Luke Matthews


When it comes to reaching your goals, it’s all about having a plan and maintaining a big-picture perspective. It’s too easy to fall off the wagon if you have a bad day, miss another workout or fall victim to bad food cravings. With the perspective of winning the week, it gives you a mental tool to see 7 days as a whole.

If you can make progress each week and keep it as your lifestyle, that’s when you know you are on the right track to making it life-changing.

This mindset gives you time. If you mess up a day or two you have 5 or 6 other days to make up for what threw you off. This can also prepare you for a big birthday or holiday dinner. Garlic knots and pizza can be planned and managed in the week leading up to that meal. By adjusting your workouts and diet, you can fit in foods you enjoy pretty easily. I like to think of this strategy like it’s a bank account. Money spent is calories eaten. You get so many calories a week to eat. It’s your choice how and when you eat them. A deposit can be made using your workouts during the week to help out with your budget.

I personally used this mentality during my week to stay on track while still being able to enjoy some of my favourite foods. Remember, it’s all about balance and maintaining a healthy lifestyle both physically and mentally. If you can make progress each week and keep it as your lifestyle, that’s when you know you are on the right track to making it life-changing. Consistency is key, one week at a time.

Heading into the winter it’s easy to lose sight of next summer and your fitness goals. For me personally, I like to be in my top physical condition by the beginning of June. I’ve learned to not get too far behind over the winter months, as the journey back to the top condition can be torturous. Maintain your focus and remember your vision for next summer so you don’t dig yourself into a hole.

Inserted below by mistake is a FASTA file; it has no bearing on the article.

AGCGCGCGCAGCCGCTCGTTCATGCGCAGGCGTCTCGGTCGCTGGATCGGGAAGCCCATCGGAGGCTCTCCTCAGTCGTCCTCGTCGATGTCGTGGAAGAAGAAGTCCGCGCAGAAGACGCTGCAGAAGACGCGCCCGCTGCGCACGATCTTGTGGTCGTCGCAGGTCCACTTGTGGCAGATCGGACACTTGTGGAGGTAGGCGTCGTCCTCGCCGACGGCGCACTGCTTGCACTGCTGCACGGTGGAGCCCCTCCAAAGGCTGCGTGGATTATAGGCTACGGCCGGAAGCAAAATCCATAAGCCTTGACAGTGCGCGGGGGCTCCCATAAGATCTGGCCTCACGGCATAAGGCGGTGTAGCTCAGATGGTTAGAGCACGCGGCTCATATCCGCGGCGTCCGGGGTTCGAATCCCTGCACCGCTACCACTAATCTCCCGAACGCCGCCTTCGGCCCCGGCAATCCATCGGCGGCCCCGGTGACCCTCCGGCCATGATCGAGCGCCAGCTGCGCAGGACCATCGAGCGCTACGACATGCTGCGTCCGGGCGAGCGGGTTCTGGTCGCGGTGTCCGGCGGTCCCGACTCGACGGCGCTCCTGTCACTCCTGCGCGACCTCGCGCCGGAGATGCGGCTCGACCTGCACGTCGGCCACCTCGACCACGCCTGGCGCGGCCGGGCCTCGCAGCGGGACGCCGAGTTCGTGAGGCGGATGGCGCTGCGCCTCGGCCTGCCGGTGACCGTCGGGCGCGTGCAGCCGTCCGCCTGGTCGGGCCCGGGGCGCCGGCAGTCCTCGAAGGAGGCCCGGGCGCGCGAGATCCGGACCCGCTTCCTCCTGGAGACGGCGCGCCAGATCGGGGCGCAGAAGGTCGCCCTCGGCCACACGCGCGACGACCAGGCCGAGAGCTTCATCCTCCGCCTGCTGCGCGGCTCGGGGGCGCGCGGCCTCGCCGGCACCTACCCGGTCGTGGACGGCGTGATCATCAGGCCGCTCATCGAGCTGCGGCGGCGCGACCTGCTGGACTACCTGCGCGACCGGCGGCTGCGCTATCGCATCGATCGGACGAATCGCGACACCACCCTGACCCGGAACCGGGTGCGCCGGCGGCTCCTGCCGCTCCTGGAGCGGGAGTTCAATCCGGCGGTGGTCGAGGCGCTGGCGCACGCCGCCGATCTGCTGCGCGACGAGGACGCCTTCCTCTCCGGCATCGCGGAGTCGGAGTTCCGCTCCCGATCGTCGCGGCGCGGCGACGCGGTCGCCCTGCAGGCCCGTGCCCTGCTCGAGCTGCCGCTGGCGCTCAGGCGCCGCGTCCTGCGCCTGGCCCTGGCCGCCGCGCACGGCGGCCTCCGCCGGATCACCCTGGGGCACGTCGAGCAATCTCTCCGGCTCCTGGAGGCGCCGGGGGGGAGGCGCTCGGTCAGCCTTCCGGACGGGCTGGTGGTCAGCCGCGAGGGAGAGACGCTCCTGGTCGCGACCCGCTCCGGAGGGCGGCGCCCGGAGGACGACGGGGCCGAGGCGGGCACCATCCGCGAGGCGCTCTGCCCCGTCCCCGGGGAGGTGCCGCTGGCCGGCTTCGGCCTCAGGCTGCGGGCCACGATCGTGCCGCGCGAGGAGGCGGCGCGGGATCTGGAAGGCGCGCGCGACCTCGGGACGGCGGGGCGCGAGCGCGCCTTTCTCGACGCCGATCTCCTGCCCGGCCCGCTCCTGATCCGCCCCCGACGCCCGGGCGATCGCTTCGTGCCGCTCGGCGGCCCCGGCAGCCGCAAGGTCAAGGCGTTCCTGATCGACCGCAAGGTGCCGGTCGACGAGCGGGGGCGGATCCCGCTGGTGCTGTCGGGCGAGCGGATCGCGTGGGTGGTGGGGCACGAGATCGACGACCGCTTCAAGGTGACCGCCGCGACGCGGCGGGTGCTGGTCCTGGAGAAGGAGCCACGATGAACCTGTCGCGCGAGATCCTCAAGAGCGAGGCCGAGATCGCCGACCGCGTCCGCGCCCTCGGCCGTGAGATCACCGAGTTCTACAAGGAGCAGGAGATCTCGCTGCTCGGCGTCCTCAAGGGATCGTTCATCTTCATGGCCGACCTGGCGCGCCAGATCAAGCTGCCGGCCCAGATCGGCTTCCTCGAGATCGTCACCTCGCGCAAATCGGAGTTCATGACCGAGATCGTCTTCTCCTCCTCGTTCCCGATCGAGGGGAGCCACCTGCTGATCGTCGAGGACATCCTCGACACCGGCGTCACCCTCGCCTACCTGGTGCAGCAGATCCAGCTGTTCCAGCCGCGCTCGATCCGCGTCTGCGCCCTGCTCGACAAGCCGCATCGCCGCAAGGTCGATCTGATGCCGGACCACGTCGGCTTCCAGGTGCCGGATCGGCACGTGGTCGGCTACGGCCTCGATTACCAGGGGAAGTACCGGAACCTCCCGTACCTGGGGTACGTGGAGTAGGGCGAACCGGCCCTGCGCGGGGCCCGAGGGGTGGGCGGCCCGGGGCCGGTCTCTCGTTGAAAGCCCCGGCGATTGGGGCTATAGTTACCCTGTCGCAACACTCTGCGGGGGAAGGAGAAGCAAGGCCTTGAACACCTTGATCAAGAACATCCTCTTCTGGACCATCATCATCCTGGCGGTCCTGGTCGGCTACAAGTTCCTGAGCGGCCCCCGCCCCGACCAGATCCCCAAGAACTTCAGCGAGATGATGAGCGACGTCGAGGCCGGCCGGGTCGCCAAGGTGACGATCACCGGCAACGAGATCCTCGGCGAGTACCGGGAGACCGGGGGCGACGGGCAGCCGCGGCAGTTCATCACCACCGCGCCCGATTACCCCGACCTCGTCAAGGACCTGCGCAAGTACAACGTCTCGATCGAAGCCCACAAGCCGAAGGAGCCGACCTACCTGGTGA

A lot of people like to start a “bulk” during the winter months. Depending on your goals that can be a good idea, however, I never recommend a “dirty” bulk. Bulking while overeating can be an easy way to gain unwanted weight. The surplus of calories can help you build some muscle, but once you start to shred down a lot of that muscle can be lost.

I recommend doing a “clean” bulk. What does that look like? A surplus in calories between 500 and 1000 daily while still tracking your macros and eating clean food. Dirty bulks often give people the sense that they can eat whatever they want. Again, I don’t recommend this because you can gain too much-unwanted weight. Keep your macros balanced and managed as well, it can be easy to lose track making them unbalanced. You want to keep your ratios somewhat the same with maybe a higher level of protein. Your clean bulk must be accompanied by a solid workout routine that focuses on strength and hypertrophy.

I like to do a slight clean bulk, adding about 500 calories to my diet. Calories are still managed and measured so I know what my macros look like and the extra 500 calories aren’t out of thin air. Strategic placement of macros is in mind as I increase protein to aid in my training that’s focused on building muscle.